The guarantee of an independent judiciary and legal profession is core rule of law principle, and the independence of judges and lawyers is indispensable for the operation of a judicial system that ensures fair trials. Such independence has been under serious threat in the Philippines for a long time. In the 15 years from September 2007 to December 2022, a total of 271 incidents of what appear to be work-related attacks on Filipino lawyers and judges have been recorded by the National Union of Peoples’ Lawyers[1] Out of these, there were 86 unlawful killings and at least 185 other forms of attacks such as attempted killings, threats, intimidation, surveillance, and labelling or vilification. Targeted in these attacks were 20 judges (including two retired/former judges) and 165 lawyers (including both those in public service and private practice). The peak of the attacks were recorded during the term of former President Rodrigo Duterte from 2016-2022. Under the tenure of the current President Ferdinand Marcos Jr., 41 attacks and threats were monitored from 1 July 2022 to 31 December 2023, including three killings of lawyers.[2] The pressure on the legal community is therefore still strong, given also that  various other forms of harassment  and persecution of legal professionals persist, including the “red tagging”[3] of legal professionals.  A culture of impunity is predominant in respect of these unlawful actions.. They go hand-in-hand with the continued constriction of civic space and, human rights defenders, and political activists. The red-tagging is often followed by the filing of trumped-up charges and, in some cases, terrorism prosecutions.[4]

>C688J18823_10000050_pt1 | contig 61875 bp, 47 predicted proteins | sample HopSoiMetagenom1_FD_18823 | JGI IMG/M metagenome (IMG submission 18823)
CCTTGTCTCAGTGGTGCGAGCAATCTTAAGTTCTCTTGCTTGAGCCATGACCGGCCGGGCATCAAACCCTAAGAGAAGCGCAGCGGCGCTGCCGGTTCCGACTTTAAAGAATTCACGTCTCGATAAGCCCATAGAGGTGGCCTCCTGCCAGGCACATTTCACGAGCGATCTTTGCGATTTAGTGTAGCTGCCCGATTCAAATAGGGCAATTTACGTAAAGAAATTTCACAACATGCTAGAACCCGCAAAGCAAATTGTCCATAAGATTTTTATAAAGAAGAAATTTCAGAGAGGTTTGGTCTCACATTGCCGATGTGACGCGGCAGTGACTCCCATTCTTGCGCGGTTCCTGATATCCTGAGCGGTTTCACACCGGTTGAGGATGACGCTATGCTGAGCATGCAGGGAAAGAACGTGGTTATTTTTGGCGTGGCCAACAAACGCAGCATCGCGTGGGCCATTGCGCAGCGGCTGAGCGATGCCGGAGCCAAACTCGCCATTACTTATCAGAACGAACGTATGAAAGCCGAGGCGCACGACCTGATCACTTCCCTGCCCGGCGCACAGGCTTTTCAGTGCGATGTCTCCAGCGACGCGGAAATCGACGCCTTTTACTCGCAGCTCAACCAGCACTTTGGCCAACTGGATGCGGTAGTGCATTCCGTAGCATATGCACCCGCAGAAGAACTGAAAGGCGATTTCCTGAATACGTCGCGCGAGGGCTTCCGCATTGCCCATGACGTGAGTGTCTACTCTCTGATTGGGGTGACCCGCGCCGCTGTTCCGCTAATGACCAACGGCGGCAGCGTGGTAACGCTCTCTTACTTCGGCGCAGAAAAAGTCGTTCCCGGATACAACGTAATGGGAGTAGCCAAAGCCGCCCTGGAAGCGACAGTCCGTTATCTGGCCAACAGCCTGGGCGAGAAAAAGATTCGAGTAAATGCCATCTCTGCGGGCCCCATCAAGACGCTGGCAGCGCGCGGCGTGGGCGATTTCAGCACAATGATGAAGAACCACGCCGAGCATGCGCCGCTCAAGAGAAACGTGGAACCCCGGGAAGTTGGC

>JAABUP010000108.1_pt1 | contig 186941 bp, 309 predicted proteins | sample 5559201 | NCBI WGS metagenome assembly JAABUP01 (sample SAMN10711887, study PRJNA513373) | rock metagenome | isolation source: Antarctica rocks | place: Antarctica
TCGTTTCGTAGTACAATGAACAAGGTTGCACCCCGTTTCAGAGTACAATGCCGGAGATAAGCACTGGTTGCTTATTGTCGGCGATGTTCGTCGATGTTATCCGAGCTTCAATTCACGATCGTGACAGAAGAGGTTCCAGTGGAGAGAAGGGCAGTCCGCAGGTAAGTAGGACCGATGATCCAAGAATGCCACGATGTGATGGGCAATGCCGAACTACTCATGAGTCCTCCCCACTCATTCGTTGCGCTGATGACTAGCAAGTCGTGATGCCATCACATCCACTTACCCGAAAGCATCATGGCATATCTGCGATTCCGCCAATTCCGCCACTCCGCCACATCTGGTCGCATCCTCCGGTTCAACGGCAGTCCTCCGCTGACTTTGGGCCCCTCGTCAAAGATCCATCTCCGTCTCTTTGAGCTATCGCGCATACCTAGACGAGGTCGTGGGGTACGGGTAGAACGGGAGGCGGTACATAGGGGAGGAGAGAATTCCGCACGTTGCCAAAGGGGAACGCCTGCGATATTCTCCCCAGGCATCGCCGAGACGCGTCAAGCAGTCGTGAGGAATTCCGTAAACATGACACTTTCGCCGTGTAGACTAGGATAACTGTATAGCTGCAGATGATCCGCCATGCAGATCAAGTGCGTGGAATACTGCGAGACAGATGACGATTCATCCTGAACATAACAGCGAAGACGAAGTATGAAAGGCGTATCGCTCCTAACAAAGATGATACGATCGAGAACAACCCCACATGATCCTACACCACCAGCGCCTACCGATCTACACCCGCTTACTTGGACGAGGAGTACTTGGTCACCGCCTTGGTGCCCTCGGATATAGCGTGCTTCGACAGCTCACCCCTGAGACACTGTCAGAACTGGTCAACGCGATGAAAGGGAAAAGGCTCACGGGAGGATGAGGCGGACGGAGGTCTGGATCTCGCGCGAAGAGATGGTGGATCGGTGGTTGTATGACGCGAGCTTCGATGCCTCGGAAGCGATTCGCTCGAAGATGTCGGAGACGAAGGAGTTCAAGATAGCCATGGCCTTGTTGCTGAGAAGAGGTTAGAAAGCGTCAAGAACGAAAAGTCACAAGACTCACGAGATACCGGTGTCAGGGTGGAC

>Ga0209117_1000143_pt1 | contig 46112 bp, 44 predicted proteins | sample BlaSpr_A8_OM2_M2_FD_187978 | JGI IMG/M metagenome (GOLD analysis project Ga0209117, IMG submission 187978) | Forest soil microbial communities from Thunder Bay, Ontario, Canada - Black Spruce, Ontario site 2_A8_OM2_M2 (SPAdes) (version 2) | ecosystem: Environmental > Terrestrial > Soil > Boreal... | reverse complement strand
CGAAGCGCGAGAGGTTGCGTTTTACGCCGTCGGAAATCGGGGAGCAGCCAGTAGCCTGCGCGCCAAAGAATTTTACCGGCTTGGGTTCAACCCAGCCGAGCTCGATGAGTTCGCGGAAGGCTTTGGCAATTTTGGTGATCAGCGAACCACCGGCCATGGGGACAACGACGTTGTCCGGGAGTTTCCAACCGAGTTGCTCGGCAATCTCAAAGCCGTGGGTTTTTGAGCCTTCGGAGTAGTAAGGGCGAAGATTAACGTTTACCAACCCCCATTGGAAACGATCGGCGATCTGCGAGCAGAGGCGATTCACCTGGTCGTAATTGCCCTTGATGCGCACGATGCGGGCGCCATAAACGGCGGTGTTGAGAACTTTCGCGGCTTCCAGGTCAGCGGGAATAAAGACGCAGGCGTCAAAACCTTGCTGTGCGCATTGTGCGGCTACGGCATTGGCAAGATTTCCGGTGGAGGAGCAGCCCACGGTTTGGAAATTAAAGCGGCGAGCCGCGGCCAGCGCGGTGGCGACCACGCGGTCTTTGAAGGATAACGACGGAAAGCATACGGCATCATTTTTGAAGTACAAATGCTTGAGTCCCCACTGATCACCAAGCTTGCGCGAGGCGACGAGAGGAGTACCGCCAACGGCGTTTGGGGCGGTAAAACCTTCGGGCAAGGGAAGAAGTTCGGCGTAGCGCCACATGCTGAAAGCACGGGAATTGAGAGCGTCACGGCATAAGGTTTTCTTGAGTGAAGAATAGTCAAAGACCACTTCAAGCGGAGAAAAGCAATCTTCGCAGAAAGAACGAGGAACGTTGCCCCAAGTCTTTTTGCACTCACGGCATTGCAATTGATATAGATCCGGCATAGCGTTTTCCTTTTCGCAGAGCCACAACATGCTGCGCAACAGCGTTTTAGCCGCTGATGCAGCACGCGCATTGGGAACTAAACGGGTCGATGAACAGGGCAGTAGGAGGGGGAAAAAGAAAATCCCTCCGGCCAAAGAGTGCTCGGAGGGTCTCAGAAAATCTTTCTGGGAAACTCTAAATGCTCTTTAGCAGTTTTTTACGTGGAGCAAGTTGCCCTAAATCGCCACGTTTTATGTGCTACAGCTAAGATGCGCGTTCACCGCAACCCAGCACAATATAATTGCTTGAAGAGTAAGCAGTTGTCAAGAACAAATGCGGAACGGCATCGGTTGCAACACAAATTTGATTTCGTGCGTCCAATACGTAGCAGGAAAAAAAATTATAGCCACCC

In their joint communication to the Philippine government dated 15 June 2023, Margaret Satterthwaite, UN Special Rapporteur on the independence of judges and lawyers, and Fionnuala Ní Aoiláin, UN Special Rapporteur on the protection and promotion of human rights and fundamental freedoms while countering terrorism, raised the vulnerable situation of Filipino human rights lawyers and judges, particularly victims of a killing, an attempted killing, arbitrary surveillance, and red-tagging as “communist terrorists” or “terrorists”.[5] They cautioned the Philippine government: